What's in her name?

What's in her name (Salish Aire)?

from her new home the Salish Sea

Aire as in a melody of song.

Salish + Aire = The melody of the Salish Sea.

Salish Sea:
In the late 1700's Captain George Vancouver wandered around the waters of what are now known as British Columbia, Canada and Washington State, USA. He did the usual 1700's explorer thing and put names he chose on everything he saw. The names stuck and are recognized and used to this day.

New lines were added to Captain Vancouver's charts in 1872 (after a near war with Great Britain over a pig) which made waters on one side of the line Canadian and those on the other side of the line American.

It wasn't until 1988 (officiated in 2009) that someone finally realized that fish and various critters, (to say nothing of the water itself) were never involved in the boundary treaties and really ignored them completely. (This is best illustrated by the problems that Homeland Security has with Canadian Canada Geese and American Canadian Geese - it seems they refuse to carry passports and have been known to poop on the head of any border patrol person who tries to challenge their right to cross the border when and where they choose!) In reality the waters from Olympia to the well up the East side of Vancouver Island are pretty much one ecosystem.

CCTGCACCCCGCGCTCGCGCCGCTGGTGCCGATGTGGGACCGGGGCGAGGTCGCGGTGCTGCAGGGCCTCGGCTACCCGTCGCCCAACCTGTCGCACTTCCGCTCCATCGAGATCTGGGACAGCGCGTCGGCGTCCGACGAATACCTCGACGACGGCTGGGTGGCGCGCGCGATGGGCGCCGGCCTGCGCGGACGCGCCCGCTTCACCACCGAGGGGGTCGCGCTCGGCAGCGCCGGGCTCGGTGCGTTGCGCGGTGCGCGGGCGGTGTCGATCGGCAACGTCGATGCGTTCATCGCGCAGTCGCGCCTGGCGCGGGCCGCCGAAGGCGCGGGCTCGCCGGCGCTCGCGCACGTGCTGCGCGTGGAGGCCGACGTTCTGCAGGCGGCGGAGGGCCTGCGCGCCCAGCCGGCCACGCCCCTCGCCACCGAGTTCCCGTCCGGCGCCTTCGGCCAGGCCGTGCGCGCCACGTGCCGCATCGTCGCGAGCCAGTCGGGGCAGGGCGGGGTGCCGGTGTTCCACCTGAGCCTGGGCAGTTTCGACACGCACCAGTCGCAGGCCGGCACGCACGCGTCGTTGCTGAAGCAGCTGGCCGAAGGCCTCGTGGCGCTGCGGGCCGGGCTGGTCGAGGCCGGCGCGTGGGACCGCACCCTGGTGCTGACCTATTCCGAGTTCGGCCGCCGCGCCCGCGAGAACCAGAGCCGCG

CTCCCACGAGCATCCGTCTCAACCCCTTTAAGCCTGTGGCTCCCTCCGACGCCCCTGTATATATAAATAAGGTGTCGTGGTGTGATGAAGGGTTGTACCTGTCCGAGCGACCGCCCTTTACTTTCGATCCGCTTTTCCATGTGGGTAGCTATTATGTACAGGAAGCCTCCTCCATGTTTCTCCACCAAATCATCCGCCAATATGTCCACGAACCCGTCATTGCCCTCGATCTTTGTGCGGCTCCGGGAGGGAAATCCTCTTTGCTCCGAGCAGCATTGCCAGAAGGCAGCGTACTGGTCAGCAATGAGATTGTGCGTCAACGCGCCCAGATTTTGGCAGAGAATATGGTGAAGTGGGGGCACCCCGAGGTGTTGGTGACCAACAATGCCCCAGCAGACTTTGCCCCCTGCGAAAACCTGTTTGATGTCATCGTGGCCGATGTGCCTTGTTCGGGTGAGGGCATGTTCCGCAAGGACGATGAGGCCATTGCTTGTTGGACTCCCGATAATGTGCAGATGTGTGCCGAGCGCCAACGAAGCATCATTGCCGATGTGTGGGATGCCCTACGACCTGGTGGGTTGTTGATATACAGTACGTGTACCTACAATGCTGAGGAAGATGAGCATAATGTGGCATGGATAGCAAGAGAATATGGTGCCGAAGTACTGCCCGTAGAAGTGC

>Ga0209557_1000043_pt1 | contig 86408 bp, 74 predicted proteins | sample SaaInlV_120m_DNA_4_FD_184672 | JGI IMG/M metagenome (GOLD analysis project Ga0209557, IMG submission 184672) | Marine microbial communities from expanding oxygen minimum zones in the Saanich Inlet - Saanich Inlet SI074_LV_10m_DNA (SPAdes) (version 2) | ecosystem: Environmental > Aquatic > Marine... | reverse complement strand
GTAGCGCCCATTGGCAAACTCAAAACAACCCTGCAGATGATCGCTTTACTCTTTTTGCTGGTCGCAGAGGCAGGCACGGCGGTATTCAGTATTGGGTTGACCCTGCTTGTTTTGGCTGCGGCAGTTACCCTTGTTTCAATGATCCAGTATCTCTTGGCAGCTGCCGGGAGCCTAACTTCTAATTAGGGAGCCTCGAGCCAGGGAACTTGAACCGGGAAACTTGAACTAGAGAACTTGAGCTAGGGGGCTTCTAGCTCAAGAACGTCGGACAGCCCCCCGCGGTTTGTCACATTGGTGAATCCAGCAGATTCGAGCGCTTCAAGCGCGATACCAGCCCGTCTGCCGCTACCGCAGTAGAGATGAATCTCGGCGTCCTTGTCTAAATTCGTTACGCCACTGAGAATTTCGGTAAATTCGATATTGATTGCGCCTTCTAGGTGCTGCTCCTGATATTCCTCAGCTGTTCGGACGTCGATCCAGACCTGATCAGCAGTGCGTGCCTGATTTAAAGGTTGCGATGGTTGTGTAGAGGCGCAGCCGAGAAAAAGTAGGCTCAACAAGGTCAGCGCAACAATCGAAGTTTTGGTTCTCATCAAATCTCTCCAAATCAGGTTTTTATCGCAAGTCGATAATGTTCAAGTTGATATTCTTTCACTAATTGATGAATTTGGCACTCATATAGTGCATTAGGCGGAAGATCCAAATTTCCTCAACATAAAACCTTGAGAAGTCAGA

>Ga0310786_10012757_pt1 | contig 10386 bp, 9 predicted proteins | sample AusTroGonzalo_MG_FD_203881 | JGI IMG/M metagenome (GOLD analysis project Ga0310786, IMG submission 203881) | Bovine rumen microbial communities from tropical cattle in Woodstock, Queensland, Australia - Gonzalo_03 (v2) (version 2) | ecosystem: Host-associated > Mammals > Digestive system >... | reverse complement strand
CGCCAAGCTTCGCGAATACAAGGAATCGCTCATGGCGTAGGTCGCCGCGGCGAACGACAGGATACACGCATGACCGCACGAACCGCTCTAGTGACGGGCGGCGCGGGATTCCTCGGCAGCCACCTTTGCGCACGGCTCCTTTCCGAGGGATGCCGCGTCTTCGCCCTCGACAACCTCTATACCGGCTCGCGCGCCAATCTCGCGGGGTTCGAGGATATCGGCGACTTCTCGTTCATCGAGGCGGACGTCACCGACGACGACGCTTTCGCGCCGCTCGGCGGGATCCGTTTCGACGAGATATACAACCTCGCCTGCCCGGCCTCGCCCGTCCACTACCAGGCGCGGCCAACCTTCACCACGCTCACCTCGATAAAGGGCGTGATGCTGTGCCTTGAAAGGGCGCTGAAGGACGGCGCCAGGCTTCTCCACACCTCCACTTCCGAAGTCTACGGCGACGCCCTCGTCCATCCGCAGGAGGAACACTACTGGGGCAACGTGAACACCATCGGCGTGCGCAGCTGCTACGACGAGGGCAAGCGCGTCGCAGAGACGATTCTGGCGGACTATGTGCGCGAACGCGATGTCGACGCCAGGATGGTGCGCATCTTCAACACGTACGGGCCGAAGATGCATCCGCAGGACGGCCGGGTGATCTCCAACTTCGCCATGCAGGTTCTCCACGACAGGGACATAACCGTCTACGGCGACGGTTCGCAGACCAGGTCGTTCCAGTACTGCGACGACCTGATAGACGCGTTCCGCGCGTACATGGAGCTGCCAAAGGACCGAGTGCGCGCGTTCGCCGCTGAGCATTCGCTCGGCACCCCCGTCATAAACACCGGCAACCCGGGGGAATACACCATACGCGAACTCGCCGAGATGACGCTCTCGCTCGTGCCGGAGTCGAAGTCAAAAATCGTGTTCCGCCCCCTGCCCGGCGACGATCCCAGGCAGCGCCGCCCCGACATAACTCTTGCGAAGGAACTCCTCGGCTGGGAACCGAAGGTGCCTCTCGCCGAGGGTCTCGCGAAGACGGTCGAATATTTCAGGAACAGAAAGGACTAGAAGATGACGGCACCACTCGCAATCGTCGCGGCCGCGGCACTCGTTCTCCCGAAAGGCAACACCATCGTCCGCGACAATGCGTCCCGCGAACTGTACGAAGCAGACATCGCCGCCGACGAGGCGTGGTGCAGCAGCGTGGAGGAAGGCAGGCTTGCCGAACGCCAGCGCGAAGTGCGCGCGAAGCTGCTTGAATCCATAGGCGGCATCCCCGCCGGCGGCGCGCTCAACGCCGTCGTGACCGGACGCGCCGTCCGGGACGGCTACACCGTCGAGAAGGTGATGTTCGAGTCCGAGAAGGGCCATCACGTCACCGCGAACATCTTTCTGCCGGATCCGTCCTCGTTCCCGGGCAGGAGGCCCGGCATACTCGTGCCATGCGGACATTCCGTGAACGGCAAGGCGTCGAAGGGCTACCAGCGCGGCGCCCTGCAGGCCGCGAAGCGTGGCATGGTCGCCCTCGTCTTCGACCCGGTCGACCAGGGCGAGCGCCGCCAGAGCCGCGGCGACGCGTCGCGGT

The Coast Salish are the indigenous peoples who live in southwest British Columbia and northwest Washington state along the Salish Sea and share a common linguistic and cultural origin. The Salish Sea is named in honor of the earliest recorded peoples who plied her waters and learned to live in harmony with her.

Monday, March 20, 2017

A dive trip to the Caribbean island of Bonaire

We returned home yesterday to Salish Aire after flying to the island of Bonaire north of Venezuela (it's the "B" of the ABC islands - Aruba, Bonaire, and Curacao). We believe this is our fourth trip there as it is one of our very favorite dive destinations.  The weather was wonderful with the air temperature in the low 80s (F) and the water a consistent 78 degrees (F). 

We understand that while we were gone it rained "buckets" here in the PNW and our daughter (whom we had invited to come down!) got to "enjoy" 20 cm of snow in Ontario. 

We will let the photos tell the story:

We stayed, as always, at the Carib Inn where Bruce and Co. made sure we had a great time ( https://www.caribinn.com/ )

The view looking North from the Carib Inn dock.
Bonaire still has a major salt industry.

Slave huts remind us that collecting salt was not always done by machine.
I'm a big fan of flamingos that hang out in the national park at the north end of the island.

Diving the windward side of the island is supposed to be spectacular but only done when the trade winds are quiet. Maybe next time.

Finally - Norman loves gadgets and Norman loves fresh orange juice.  We ran into this machine in the local supermarket and Norman had to get a video to share:

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